Wanting something with some blue cheese, I dug deep into the wine room and pulled out a Bodegas Lustau East India Solera sherry.
A blend of oloroso and pedro ximinez, this would now be regarded as a cream sherry.
Cream sherry gets a bad rap, with Nan’s favourite Harvey’s Bristol Cream, but actually it is a rather fine beverage that blends the sweetness of pedro ximenez with the spicey nutty notes of oloroso.
On the nose you initially get rich raisony and fig notes (the pedro ximinez in the blend coming through big time), followed by more oloroso characteristics (mocha, coffee and roasted nuts).
On the palate, there is no denying this is a sweetie although it is not as enamel stripping as a 100% PX can be. I got brown sugar, chocolate, espresso coffee and a touch of pipe tobacco.
Cracking paired with blue cheese, in this instance a Beauvale from Ty Caws,
it is also nice on its own with ice and a slice (orange rather than lemon).
Have had this bottle for a while so can’t recall where got it from, but it is relatively easy to get hold of. Waitrose for instance sell it at £11.99 for a 50cl bottle.
Great value, this would make an excellent Christmas wine.
Sunday brought a traditional Sunday lunch (Valencian style) in the form of paella (chicken rather than seafood with the proper bomba rice sourced from Curado Bar ).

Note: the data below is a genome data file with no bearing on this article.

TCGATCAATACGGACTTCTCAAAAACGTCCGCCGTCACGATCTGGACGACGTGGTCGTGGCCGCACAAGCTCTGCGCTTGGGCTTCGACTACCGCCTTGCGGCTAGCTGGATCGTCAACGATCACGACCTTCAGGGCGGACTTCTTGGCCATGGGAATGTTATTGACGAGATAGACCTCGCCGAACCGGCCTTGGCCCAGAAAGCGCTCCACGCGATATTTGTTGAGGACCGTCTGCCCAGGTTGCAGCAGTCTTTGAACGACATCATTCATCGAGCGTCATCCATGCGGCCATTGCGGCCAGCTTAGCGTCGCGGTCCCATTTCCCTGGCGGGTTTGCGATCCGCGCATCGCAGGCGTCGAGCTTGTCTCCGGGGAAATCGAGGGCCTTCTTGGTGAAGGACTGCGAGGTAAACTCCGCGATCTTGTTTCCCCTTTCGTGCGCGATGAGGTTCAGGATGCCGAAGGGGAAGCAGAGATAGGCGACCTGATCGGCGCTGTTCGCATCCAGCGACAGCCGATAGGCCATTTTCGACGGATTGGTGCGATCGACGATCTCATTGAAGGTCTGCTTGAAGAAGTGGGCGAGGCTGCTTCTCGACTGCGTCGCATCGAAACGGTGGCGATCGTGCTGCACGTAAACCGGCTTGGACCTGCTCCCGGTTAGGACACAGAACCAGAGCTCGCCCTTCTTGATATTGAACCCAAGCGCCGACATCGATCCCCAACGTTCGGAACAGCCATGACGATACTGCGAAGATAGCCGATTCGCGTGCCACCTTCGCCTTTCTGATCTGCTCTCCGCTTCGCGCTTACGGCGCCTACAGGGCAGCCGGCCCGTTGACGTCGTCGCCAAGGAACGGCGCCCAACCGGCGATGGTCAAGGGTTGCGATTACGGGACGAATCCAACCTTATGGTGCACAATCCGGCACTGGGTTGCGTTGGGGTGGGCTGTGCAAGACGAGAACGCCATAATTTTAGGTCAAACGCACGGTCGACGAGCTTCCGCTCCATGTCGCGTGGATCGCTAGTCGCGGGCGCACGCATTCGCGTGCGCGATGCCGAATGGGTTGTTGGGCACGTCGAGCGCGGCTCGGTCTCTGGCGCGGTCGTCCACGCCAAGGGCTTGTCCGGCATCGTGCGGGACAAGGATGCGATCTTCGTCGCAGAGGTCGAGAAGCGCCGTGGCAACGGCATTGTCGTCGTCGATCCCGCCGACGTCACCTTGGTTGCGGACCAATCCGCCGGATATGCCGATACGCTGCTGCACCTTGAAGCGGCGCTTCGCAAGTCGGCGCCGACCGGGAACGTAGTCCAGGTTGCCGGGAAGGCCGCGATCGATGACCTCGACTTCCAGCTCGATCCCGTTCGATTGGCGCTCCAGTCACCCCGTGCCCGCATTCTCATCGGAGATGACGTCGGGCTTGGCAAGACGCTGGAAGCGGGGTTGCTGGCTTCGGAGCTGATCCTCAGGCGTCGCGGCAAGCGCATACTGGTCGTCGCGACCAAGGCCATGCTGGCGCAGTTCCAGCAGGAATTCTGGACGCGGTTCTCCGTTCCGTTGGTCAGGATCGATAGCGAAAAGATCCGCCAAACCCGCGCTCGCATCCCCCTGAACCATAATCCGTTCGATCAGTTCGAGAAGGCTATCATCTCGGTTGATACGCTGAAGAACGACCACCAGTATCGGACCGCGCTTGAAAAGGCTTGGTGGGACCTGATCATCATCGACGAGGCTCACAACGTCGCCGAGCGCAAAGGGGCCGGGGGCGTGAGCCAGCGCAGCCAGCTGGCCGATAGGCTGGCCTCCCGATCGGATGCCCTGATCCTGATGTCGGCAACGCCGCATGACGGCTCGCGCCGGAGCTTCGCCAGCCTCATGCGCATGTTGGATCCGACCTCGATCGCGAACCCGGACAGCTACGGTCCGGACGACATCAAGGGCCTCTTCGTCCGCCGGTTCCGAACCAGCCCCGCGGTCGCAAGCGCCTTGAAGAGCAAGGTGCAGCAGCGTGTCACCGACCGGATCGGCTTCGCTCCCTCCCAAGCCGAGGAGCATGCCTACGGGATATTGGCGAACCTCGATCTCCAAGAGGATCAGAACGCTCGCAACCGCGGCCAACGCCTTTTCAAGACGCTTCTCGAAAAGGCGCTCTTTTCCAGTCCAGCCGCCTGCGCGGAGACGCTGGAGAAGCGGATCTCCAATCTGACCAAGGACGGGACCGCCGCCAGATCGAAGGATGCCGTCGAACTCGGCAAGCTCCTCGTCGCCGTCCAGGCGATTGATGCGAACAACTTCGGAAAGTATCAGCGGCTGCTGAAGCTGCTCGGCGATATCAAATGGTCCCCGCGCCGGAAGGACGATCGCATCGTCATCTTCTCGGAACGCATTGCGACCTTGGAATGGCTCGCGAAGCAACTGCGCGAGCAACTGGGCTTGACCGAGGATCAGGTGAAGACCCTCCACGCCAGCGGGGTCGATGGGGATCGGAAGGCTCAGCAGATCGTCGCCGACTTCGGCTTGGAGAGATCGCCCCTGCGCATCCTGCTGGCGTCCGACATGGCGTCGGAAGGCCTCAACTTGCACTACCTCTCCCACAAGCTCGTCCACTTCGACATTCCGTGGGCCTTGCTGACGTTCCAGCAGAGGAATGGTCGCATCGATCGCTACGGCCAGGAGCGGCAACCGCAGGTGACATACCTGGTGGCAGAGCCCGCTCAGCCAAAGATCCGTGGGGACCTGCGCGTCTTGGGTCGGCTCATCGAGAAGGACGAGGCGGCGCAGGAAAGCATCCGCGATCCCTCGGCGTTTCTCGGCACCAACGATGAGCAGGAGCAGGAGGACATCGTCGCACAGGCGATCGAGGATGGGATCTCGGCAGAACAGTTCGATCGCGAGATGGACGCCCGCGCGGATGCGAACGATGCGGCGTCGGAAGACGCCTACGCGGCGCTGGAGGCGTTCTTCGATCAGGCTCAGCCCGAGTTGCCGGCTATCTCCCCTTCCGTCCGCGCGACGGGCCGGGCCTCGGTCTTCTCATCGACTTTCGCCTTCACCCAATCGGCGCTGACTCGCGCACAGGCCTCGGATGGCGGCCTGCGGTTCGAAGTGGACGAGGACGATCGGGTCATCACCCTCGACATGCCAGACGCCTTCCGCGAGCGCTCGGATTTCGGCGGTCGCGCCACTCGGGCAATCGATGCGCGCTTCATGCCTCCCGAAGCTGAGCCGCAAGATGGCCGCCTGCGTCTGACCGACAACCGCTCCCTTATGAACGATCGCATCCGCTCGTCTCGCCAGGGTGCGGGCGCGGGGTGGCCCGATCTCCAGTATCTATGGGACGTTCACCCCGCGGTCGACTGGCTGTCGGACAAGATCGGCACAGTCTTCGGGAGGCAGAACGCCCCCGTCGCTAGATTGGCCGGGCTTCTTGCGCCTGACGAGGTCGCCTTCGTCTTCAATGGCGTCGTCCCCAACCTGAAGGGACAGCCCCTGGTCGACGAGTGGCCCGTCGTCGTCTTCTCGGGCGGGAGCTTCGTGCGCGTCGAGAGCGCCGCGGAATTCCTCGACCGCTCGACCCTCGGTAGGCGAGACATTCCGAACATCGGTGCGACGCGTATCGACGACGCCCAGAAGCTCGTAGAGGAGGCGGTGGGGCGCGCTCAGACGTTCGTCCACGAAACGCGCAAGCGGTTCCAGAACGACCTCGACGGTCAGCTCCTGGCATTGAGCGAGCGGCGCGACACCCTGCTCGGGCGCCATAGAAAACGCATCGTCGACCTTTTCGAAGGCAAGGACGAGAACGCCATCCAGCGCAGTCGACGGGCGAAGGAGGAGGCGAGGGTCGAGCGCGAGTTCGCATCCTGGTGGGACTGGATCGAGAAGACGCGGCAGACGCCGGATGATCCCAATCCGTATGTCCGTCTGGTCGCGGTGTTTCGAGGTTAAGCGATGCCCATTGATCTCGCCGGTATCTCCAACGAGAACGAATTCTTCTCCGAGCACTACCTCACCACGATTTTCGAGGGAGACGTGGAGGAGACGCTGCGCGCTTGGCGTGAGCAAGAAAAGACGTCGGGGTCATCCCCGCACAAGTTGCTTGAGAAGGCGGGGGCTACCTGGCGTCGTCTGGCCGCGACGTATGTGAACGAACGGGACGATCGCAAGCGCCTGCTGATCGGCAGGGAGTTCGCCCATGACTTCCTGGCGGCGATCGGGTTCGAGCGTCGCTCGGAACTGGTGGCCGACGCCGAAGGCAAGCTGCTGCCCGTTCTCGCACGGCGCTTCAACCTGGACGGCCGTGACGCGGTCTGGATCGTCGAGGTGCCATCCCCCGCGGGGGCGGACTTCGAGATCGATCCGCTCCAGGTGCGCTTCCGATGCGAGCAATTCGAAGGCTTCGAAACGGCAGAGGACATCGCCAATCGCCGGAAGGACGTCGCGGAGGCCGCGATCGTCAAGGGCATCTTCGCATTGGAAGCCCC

As with all foods there is a sherry that goes with that.
Based on the old food pairing adage of:
- if it swims, it is fino or manzanilla;
- if it flys, it is amontillado or palo cortado; and
- if it walks, it is oloroso
it had to be an amontillado.
This number was born as a manzanilla, with the protection of the flor then removed allowing for an element of oxodised ageing.
On the nose you can detects its manzanilla origins with almonds and a touch of salinity.
On the palate it was more nutty, with hazulnuts to the fore as well as an umami tang as it lingered.
It worked very well with the paella
Sort of matched its colour too.
Despite the lack of any physical events, I rather enjoyed my 7 days of sherry during tge 2020 sherry week.
It is such an underrated drink offering joyous drinking from bone dry finos to super sweet PXs. There really is a sherry for everyone.
It is also a fantastic food wine.
Where other wines fear to treat (asparagus and artichokes) sherry marches on with impunity, barely missing a step. Spicy food – no problem there is a sherry for that.
If you haven’t tried sherry yet why not give it a go. You are seriously spoilt for choice in Cardiff with Bar 44, Asador 44, Curado, Vermut and the Bottle Shops (in Roath, Penarth and shortly Pontcanna).
Beautifully packaging, but what’s important is what’s in the bottle.
Not tried it yet, but my order is in as it is sure to be a beaut. Owen Morgan AKA @sherrymonster and the Bar 44 gang sure know their sherries and I expect nothing less than excellence for a Bar 44 branded product.
Alternatively try the Croft Twist – great as an entry level drink for sherry beginners